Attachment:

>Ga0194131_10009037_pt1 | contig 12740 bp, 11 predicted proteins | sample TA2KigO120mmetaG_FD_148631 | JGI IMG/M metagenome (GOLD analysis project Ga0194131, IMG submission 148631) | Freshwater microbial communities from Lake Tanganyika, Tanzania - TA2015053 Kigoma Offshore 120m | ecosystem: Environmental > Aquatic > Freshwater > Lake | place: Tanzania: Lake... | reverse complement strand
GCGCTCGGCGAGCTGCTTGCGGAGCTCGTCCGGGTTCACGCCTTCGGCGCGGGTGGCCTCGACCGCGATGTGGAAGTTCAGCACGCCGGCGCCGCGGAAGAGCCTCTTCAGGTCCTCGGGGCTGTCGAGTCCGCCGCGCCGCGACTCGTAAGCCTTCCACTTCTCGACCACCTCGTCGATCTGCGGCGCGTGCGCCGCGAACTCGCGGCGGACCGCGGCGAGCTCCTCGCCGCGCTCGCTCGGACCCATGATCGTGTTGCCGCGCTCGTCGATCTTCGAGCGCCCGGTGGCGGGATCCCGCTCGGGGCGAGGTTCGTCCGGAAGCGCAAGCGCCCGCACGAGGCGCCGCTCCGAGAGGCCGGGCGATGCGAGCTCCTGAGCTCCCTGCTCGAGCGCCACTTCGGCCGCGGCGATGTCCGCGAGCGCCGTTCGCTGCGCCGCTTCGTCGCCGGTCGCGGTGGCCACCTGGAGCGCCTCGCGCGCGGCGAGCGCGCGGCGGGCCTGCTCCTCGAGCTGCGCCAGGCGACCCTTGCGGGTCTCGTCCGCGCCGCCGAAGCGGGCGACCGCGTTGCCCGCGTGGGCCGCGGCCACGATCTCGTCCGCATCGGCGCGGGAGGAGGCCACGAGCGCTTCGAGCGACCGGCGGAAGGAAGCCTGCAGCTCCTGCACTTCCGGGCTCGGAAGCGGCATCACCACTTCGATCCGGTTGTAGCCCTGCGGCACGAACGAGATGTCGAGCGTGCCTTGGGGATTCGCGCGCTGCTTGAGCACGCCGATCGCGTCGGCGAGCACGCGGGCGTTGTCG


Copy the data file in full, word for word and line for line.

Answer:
>Ga0194131_10009037_pt1 | contig 12740 bp, 11 predicted proteins | sample TA2KigO120mmetaG_FD_148631 | JGI IMG/M metagenome (GOLD analysis project Ga0194131, IMG submission 148631) | Freshwater microbial communities from Lake Tanganyika, Tanzania - TA2015053 Kigoma Offshore 120m | ecosystem: Environmental > Aquatic > Freshwater > Lake | place: Tanzania: Lake... | reverse complement strand
GCGCTCGGCGAGCTGCTTGCGGAGCTCGTCCGGGTTCACGCCTTCGGCGCGGGTGGCCTCGACCGCGATGTGGAAGTTCAGCACGCCGGCGCCGCGGAAGAGCCTCTTCAGGTCCTCGGGGCTGTCGAGTCCGCCGCGCCGCGACTCGTAAGCCTTCCACTTCTCGACCACCTCGTCGATCTGCGGCGCGTGCGCCGCGAACTCGCGGCGGACCGCGGCGAGCTCCTCGCCGCGCTCGCTCGGACCCATGATCGTGTTGCCGCGCTCGTCGATCTTCGAGCGCCCGGTGGCGGGATCCCGCTCGGGGCGAGGTTCGTCCGGAAGCGCAAGCGCCCGCACGAGGCGCCGCTCCGAGAGGCCGGGCGATGCGAGCTCCTGAGCTCCCTGCTCGAGCGCCACTTCGGCCGCGGCGATGTCCGCGAGCGCCGTTCGCTGCGCCGCTTCGTCGCCGGTCGCGGTGGCCACCTGGAGCGCCTCGCGCGCGGCGAGCGCGCGGCGGGCCTGCTCCTCGAGCTGCGCCAGGCGACCCTTGCGGGTCTCGTCCGCGCCGCCGAAGCGGGCGACCGCGTTGCCCGCGTGGGCCGCGGCCACGATCTCGTCCGCATCGGCGCGGGAGGAGGCCACGAGCGCTTCGAGCGACCGGCGGAAGGAAGCCTGCAGCTCCTGCACTTCCGGGCTCGGAAGCGGCATCACCACTTCGATCCGGTTGTAGCCCTGCGGCACGAACGAGATGTCGAGCGTGCCTTGGGGATTCGCGCGCTGCTTGAGCACGCCGATCGCGTCGGCGAGCACGCGGGCGTTGTCG